The loss grew due to expenses from the acquisition of four new ski resorts and a poor currency rate related to Australia’s Perisher resort, Katz said. The loss was wider than expected, contributing to the stock sell-off that comes as the company’s Colorado resorts — Vail, Beaver Creek, Breckenridge and Keystone — boast their best early-season conditions in many years.

Despite the increased first-quarter losses, Katz said Vail Resorts is on track to report $718 million to $750 million in earnings before interest, taxes, depreciation and amortization for the fiscal year.  That compares to $616.6 million in resort earnings for fiscal 2018, before the company added Crested Butte, Okemo, Mount Sunapee and Washington’s Stevens Pass ski areas to its portfolio.

Alterra executives say they expect to sell more than 250,000 Ikon Passes this year, a robust performance for a first-year product. The company — a partnership between Denver’s KSL Capital Partners and the Crown family that owns Aspen Skiing Co. — corralled 14 destination resorts in the last year, forging the Ikon Pass as a rival to the Epic Pass.

MORE: Alterra expects to sell 250,000 Ikon Passes, Vail Resorts says Epic Pass sales are up

The company inherited pass buyers for those 14 resorts, which include Winter Park, Steamboat, Utah’s Deer Valley and southern California’s Mammoth. According to an executive at the company, Alterra hoped to grow pass sales 25 to 30 percent from the resorts by adding access to 23 other ski areas through partnerships across the continent.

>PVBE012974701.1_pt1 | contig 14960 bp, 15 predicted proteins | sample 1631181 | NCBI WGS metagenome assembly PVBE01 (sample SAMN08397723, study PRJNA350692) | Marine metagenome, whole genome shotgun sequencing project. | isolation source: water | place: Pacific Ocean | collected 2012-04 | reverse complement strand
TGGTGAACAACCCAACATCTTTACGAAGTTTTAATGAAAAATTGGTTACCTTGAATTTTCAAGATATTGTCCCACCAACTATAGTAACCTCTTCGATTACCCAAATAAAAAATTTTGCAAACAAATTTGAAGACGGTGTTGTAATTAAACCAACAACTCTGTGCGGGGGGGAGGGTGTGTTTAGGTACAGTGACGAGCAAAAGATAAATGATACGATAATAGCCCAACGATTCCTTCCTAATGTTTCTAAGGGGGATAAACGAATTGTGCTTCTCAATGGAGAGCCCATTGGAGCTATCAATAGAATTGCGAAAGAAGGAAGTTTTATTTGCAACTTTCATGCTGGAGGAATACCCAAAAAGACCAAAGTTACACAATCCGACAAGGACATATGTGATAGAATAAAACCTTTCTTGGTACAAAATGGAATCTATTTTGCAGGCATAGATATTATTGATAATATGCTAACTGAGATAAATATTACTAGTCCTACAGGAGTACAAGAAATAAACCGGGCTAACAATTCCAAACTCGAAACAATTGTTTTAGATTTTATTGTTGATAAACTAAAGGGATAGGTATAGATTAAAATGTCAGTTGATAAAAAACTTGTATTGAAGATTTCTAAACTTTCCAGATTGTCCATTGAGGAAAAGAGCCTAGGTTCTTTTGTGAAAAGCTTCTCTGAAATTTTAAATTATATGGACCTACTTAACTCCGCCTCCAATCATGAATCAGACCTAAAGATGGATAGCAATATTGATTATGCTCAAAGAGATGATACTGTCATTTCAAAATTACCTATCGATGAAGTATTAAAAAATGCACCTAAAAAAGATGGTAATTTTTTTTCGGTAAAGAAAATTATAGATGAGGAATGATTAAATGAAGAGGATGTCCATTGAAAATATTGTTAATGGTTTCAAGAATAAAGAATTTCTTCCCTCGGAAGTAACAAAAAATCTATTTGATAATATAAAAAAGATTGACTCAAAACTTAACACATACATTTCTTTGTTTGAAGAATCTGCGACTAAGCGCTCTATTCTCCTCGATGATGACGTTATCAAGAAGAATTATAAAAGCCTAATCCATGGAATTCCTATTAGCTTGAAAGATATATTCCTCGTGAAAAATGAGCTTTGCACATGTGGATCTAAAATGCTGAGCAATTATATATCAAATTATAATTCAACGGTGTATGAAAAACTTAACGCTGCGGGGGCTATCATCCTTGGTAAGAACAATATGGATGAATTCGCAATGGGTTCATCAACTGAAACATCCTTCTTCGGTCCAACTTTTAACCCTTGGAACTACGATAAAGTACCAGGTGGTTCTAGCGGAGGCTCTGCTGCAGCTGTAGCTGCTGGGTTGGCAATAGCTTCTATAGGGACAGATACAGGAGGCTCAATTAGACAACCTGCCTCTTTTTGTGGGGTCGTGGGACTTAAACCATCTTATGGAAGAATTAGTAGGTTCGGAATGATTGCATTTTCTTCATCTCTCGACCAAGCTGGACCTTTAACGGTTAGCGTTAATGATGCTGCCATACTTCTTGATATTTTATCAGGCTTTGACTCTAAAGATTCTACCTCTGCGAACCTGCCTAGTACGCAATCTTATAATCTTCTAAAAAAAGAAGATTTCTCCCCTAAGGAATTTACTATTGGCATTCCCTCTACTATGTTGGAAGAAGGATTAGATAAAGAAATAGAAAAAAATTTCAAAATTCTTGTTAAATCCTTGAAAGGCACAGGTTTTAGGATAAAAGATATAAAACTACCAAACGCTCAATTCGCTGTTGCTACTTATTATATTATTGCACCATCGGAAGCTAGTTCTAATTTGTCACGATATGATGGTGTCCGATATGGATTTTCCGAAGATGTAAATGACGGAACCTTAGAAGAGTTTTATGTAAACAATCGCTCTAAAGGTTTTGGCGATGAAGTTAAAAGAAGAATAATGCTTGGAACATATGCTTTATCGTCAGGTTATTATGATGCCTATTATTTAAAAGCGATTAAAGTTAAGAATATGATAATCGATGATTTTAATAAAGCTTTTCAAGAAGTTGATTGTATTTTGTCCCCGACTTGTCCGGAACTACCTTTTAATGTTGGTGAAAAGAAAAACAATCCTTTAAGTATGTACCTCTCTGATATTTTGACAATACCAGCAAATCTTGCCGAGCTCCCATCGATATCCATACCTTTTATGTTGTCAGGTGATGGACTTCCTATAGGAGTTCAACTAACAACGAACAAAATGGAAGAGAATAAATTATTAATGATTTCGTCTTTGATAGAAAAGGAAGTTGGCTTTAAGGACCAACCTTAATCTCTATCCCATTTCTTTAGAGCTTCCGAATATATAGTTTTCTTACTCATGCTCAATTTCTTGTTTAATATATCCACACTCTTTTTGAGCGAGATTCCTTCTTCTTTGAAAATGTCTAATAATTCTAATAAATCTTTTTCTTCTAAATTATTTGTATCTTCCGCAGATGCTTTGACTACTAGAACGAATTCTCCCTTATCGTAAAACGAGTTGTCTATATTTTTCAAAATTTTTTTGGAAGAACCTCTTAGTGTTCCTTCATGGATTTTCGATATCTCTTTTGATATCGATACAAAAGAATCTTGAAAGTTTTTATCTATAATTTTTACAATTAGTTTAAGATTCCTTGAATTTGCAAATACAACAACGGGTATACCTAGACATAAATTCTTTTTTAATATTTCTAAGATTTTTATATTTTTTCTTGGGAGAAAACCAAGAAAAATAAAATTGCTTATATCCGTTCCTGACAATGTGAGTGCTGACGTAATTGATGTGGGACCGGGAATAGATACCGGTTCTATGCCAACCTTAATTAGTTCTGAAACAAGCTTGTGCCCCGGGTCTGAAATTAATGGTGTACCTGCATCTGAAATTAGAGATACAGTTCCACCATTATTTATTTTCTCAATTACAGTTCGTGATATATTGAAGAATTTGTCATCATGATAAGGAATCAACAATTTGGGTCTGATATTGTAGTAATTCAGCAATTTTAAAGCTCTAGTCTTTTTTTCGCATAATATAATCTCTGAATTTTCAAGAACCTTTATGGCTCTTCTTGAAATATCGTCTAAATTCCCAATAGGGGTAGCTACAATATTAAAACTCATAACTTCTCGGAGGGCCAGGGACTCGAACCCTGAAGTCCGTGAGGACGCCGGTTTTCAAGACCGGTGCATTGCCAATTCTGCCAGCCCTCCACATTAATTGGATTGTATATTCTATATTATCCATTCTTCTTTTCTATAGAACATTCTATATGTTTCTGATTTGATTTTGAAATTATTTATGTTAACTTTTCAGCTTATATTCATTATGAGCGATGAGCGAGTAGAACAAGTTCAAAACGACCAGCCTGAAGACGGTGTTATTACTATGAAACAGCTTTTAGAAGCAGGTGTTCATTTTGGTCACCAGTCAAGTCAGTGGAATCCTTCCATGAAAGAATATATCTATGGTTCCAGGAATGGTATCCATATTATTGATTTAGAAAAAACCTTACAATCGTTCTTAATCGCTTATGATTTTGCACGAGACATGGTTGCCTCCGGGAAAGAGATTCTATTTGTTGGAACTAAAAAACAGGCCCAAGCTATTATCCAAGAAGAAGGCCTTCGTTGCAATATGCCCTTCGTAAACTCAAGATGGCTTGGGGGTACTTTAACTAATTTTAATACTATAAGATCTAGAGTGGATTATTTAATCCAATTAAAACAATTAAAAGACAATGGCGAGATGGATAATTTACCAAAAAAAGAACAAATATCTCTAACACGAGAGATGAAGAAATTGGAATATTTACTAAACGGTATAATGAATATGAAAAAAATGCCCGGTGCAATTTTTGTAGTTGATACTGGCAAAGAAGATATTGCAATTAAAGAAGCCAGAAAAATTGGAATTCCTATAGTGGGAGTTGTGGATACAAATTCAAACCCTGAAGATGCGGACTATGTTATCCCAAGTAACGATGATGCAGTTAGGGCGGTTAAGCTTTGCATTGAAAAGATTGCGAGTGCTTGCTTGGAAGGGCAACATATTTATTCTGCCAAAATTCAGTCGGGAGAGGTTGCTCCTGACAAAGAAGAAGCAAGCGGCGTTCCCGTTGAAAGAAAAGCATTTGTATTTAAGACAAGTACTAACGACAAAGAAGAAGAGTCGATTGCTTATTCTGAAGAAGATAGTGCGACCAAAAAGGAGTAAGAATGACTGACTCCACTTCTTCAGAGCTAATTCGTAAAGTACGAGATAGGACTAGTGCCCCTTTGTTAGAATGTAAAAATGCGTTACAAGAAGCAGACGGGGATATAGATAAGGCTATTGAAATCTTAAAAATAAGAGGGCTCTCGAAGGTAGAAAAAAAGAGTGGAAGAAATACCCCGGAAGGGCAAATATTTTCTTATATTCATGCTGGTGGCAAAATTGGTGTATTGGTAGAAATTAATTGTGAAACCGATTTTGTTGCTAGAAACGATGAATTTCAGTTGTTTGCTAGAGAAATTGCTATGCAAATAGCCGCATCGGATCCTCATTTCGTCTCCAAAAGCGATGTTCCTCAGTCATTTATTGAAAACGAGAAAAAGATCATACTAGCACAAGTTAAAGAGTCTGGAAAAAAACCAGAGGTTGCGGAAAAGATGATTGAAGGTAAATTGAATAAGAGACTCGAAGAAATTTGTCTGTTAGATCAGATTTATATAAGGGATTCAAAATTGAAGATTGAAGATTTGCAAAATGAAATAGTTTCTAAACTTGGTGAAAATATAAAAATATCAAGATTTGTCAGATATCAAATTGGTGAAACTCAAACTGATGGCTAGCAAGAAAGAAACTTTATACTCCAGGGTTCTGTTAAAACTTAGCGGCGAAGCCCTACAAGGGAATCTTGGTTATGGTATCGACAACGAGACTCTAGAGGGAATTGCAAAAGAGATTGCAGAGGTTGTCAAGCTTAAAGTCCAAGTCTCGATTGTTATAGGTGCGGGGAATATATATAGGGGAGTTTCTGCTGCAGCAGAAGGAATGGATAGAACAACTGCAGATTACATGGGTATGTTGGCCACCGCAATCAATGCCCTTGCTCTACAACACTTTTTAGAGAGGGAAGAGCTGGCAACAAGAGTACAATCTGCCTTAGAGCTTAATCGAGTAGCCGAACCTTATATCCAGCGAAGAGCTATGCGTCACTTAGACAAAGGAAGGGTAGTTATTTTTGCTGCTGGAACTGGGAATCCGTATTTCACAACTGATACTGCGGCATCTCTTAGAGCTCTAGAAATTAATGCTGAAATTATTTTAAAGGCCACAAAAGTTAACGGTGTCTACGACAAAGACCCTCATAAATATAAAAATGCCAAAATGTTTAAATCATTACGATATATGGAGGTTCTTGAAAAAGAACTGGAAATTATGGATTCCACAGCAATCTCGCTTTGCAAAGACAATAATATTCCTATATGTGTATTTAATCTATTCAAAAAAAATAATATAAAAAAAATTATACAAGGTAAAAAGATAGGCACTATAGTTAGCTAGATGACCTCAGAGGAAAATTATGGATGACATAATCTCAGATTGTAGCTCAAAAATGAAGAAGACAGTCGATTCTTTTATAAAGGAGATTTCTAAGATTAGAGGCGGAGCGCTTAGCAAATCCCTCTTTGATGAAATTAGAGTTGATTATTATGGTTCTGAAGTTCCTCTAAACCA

Just as the Epic Pass transformed the ski industry when it debuted in 2008 — delivering not just discounted skiing but a consistent boost of off-season revenue that lessened Vail Resorts’ financial risk from low-snow years — the new season-pass war promises even more change for the resort industry with competition benefitting skiers.

To wit, Katz is planning a record investment in his resorts for next season, directing up to $143 million toward improvements and upgrades. That compares to previous capital investments in the last four years of $131 million, $103 million, $100 million and $85 million. Alterra Mountain Co. plans to invest $555 million in its network of resorts over the next five years, including a new gondola opening this month at Winter Park and a new gondola for Steamboat in 2019-20.

The Vail Resorts improvements planned for the 2019-20 ski season include:

  • Snowmaking expansions at Vail, allowing the mountain to open one week earlier in November, with 387 new high-efficiency snowmaking guns.
  • Snowmaking expansion for Beaver Creek’s beginner-friendly Buffalo Park and a  renovation for children’s ski school.
  • New mobile technology enabling skiers who bought their pass online to get their passes from a mobile-ticket agent in the lift line.
  • A new barbecue restaurant for Park City on the Canyons side of the resort.
  • Space at the Grand Colorado hotel at the base of Breckenridge’s Peak 8 — on land the company sold to the hotel developer last year — for new ski school and childcare facilities. A new zipline will open at Breckenridge next summer.
  • Two new lifts at Stevens Pass and two on-mountain restaurant upgrades at Okemo.
  • Snowmaking upgrades at Keystone, enabling the resort to open three weeks earlier, positioning it to be the first resort to open in the country, Katz said.
Skier Bobby Meller makes his way down a trail at Keystone Resort. (Jesse Paul, The Colorado Sun)

The snowmaking expansion at Keystone is specifically aimed at rewarding skiers who buy the Epic Pass, Katz said.

“We are really making a push here to say, ‘Yeah, we are going to have a better product open earlier.’ We see an opportunity to make a statement. This is an investment in that loyalty program and we will see real benefit from that,” he said.